The powerful combination of film and social media have created an opportunity for one rural community to see its story told in a way it has never seen itself before.  This pairing is made even more special in that the story teller is from the other side of the globe, a Fijian-born Australian artist, who joined the community in Grand Rapids (county seat of Itasca County) as part of the 0.44% minority of African or Pacific Islander ethnicities. 

Alisi Styles, along with co-producer and Itasca County native, Benjamin Braff, unveiled the first eight episodes of the Gems of Itasca short film series, produced through A+B Productions, a partnership between filmmakers Styles and Braff. The series, described by a local reporter as a "love letter" to the county, was a vision to showcase the region's unique blend of arts, culture, and history as contemporary experiences. It utilizes the community's own voices yet is presented in a way it seldom considered - with an international appeal. 

Created with a small team consisting of Styles, Braff, and two assistants, the initial series was filmed over 50 days across the county, involving 200+ participants and sponsored by the generous leadership of area non-profits and businesses - the biggest supporter being the Judy Garland Museum & Children's Discovery Museum which identified strongly with the project's vision.

What stands out about Gems of Itasca is the intimate style of story telling and the rich textures of the period re-enactments.  These scenes were all filmed over a weekend, utilizing actors from the local theatre group (Grand Rapids Players), dozens of business owners, volunteers across the county and additional crew members from Minneapolis.


Itasca is known as a vibrant county teeming with everything artistic, hosting world famous music artists and performance groups at the Myles Reif Center, to local artisan showcases at MacRostie Art Center including monthly highlight - the "First Friday Art Walk." The theatrical community also thrives with local groups like the Grand Rapids Players who stage their vibrant productions seasonally. There are craft stores aplenty; a few that call the historic Old Central School home. The beauty of the arts community in Itasca is that it is experiential. There's something for everyone to partake in. After visiting a local pottery studio, we drop in on a local metal artisan and sculptor, who treats us to a tour of his stunning collection of life-sized sculptures displayed throughout his property.


The Itasca Historical Society is the go-to archival center of Itasca County. Their extensive b&w photographic collection is unparalleled in this county. There is an abundance of stories to discover, from Roosevelt's CCC camps, to women in the mines, to Native American tributes. The exhibits preserve the lush history of the people and places of this great county whose roots are deeply embedded in logging! Today you can experience the history of this county's origins at the Forest History Center where you are transported into the tranquil life of the forest. Inside features include exhibits, multimedia presentations, and film screenings. Going through the rear exit, we take a step back into yesteryear and encounter performers in 19th century clothing in an old logging village. This is more than a place to learn about the history of life in the forests; it is about engaging your senses in a serene environment- have a picnic, go on a hike through the marshes and reeds on elevated boardwalks, and encounter the beautiful wildlife that inhabit the 170 acre property.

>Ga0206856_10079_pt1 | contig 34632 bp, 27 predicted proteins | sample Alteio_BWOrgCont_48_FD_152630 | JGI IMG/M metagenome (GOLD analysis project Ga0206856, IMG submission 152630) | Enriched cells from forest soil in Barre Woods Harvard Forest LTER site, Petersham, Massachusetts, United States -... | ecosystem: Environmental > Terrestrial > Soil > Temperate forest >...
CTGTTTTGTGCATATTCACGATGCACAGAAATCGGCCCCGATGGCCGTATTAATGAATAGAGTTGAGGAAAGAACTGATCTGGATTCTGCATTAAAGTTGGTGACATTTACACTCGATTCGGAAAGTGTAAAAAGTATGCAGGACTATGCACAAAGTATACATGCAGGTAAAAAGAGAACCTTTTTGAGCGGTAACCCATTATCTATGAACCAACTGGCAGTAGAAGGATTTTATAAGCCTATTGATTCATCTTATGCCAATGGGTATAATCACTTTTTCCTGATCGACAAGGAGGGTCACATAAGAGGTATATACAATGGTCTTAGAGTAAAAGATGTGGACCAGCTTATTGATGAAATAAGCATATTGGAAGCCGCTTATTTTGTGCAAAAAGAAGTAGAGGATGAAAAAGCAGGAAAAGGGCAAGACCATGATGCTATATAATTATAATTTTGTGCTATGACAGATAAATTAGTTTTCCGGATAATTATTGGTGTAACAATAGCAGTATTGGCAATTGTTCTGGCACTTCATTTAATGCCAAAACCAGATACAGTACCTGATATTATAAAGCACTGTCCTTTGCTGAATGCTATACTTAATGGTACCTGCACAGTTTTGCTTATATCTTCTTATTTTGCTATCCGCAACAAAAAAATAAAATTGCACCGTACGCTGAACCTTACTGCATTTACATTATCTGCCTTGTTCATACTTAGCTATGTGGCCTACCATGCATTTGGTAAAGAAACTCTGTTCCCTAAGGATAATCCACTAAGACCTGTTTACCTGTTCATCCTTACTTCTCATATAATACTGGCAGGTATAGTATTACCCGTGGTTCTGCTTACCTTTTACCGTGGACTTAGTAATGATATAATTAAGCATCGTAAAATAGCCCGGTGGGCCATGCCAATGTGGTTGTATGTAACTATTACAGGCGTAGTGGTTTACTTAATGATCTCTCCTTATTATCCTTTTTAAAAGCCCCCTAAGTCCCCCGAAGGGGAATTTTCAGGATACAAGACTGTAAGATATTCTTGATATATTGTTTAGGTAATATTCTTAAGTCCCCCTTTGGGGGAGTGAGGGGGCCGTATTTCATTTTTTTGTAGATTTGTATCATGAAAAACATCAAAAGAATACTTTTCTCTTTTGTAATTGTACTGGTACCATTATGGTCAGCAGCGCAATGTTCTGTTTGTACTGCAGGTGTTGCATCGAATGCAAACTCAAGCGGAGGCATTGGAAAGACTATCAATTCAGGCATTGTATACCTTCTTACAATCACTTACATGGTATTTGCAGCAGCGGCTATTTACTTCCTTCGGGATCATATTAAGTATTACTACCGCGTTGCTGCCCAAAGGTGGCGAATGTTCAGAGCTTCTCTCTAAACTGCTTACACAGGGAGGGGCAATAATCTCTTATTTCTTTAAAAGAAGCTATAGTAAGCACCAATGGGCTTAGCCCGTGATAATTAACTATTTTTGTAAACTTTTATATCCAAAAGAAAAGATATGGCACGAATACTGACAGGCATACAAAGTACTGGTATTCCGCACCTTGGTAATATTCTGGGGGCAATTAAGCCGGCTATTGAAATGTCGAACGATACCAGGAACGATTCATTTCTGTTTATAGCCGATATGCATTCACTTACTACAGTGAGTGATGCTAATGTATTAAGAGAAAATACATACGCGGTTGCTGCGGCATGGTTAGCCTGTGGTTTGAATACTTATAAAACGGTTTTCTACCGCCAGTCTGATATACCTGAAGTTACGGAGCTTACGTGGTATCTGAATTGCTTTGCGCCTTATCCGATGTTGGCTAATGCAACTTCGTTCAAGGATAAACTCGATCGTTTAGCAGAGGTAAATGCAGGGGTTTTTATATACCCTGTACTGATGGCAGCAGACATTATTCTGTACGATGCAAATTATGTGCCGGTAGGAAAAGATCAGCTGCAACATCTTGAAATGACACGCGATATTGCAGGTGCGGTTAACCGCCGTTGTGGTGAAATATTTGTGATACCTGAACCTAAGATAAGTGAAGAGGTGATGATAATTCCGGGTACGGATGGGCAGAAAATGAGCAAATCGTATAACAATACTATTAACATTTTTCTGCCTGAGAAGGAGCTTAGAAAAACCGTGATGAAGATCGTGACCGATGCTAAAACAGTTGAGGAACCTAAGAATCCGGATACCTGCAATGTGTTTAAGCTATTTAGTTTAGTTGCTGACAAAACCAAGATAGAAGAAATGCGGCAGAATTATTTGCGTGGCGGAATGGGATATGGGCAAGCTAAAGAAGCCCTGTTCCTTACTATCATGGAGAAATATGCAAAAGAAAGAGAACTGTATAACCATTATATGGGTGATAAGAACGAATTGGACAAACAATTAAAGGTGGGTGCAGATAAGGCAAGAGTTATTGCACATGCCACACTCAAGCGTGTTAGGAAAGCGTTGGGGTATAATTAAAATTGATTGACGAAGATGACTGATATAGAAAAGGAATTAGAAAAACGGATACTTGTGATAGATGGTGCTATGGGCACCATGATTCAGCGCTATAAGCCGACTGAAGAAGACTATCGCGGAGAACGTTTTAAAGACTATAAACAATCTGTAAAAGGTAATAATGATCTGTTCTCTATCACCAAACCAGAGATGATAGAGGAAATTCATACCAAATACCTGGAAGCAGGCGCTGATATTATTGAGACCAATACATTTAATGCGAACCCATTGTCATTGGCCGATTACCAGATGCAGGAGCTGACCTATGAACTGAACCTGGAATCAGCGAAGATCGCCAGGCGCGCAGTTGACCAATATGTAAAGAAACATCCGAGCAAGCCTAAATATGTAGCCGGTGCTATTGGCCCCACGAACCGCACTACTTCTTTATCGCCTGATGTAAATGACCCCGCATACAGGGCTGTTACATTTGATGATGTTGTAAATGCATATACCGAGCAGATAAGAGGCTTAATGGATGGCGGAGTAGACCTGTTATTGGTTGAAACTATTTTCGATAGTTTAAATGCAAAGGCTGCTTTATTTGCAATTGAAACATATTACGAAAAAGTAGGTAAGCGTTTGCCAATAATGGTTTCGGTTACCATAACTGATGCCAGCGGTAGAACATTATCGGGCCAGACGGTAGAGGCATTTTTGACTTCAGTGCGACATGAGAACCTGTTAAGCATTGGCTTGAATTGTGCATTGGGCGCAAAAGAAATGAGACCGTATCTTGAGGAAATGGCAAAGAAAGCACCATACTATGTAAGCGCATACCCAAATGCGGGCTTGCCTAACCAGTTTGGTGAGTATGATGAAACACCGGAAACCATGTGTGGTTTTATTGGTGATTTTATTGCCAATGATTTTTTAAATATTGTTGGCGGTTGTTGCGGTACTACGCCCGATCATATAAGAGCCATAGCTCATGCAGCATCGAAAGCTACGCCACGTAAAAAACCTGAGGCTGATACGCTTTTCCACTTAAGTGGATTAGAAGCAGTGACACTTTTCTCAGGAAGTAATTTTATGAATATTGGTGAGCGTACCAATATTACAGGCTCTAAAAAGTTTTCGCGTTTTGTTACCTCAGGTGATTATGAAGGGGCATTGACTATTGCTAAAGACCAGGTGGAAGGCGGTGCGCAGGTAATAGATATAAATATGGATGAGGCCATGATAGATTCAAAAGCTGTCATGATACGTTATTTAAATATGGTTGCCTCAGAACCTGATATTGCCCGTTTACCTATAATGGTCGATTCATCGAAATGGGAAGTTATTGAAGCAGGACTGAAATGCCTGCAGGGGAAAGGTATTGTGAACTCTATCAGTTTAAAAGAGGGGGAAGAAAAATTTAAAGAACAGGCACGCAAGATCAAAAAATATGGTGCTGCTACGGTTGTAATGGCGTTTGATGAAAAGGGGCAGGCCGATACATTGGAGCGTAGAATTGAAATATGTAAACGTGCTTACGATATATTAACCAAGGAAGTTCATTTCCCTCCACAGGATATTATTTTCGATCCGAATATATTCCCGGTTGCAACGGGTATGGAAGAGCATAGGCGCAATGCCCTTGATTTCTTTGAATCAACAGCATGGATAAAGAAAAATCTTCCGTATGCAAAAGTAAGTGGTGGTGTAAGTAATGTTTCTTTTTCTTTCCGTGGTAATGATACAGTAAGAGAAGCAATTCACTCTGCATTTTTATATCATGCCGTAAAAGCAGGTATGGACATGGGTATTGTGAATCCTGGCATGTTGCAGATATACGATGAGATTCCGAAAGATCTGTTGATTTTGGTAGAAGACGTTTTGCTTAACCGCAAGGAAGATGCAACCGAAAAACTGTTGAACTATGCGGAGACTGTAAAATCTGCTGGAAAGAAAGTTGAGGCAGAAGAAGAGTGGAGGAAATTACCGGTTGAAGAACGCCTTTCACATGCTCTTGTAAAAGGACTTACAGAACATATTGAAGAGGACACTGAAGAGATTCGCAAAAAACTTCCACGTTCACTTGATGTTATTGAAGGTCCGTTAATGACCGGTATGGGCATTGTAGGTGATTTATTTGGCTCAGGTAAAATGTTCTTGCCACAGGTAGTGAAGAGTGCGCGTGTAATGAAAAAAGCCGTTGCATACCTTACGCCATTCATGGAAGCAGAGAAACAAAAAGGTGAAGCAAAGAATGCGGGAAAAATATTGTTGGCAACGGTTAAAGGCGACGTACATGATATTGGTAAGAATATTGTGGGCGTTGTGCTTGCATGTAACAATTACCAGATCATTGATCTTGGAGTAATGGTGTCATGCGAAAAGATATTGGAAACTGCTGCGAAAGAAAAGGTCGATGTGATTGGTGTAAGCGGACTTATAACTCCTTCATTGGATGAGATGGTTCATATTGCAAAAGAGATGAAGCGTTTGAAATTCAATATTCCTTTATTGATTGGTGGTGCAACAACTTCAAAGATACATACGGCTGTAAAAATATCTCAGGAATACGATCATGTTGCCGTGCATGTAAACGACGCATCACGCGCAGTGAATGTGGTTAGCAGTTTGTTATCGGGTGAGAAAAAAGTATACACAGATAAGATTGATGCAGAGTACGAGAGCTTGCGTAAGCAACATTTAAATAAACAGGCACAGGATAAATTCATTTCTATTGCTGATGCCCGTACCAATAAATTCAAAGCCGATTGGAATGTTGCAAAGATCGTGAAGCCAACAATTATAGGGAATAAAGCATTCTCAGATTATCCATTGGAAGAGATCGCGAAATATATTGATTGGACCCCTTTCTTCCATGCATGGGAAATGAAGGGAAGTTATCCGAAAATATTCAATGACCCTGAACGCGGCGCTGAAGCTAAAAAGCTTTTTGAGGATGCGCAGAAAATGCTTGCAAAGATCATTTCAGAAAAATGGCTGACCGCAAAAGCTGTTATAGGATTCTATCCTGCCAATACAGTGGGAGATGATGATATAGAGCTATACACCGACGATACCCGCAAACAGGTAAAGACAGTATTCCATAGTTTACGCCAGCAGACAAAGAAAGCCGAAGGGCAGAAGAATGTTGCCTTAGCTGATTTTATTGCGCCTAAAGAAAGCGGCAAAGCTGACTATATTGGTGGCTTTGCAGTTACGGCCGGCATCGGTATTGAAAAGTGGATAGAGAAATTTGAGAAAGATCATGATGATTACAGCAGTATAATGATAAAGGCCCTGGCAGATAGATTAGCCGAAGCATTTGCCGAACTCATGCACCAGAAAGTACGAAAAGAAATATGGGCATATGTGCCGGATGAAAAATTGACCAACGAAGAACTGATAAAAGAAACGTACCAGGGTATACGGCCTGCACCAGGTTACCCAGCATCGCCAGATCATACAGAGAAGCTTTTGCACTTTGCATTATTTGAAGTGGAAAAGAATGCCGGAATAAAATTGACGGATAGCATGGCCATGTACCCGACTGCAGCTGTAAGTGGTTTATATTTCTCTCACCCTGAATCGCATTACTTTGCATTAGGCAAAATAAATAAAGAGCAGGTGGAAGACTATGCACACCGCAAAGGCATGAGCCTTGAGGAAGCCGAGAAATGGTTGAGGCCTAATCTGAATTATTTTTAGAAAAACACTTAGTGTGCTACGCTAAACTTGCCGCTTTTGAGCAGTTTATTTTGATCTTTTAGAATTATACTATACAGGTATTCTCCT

Hollywood movie legend Judy Garland was born in Grand Rapids, Itasca County. A standing tribute to this vivacious performer's Hollywood career and life, the world's only Judy Garland Museum is a labor of love by its dedicated staff and supporters. Visitors can see Garland's personal treasures, photos, props, and costumes from various films including The Wizard of Oz. Taking pride of place, next to the world's largest Wizard of Oz memorabilia collection, is the original carriage from the film (said to be worth $2 million), and once owned by President Abraham Lincoln. Every year, the museum holds the Judy Garland Festival, which has been hosted in the past by Hollywood stars like Mickey Rooney and Jane Powell. The museum also incorporates the beautifully restored (and outfitted) white house in which Garland grew up as a little girl. This episode showcases the myriad of activities staged during the festival, interviews with fans, Judy Garland experts, museum staff, and cast members of Over the Rainbow, a History Theatre (Minneapolis) production telling the life story of Garland.


So often, little thought is given to the upkeep of our natural surroundings and the labor of love that a given few carry out on behalf of its citizens to ensure our quality of life.  The Land Edition takes the audience behind-the-scenes to tell the story of the unique Itasca landscape that we so enjoy. It explores the relationship Itasca County citizens enjoy with the natural world and the leadership the county government has provided in stewarding its most valuable 'gem' ... the natural world that sustains them so it can be enjoyed by citizens and visitors alike.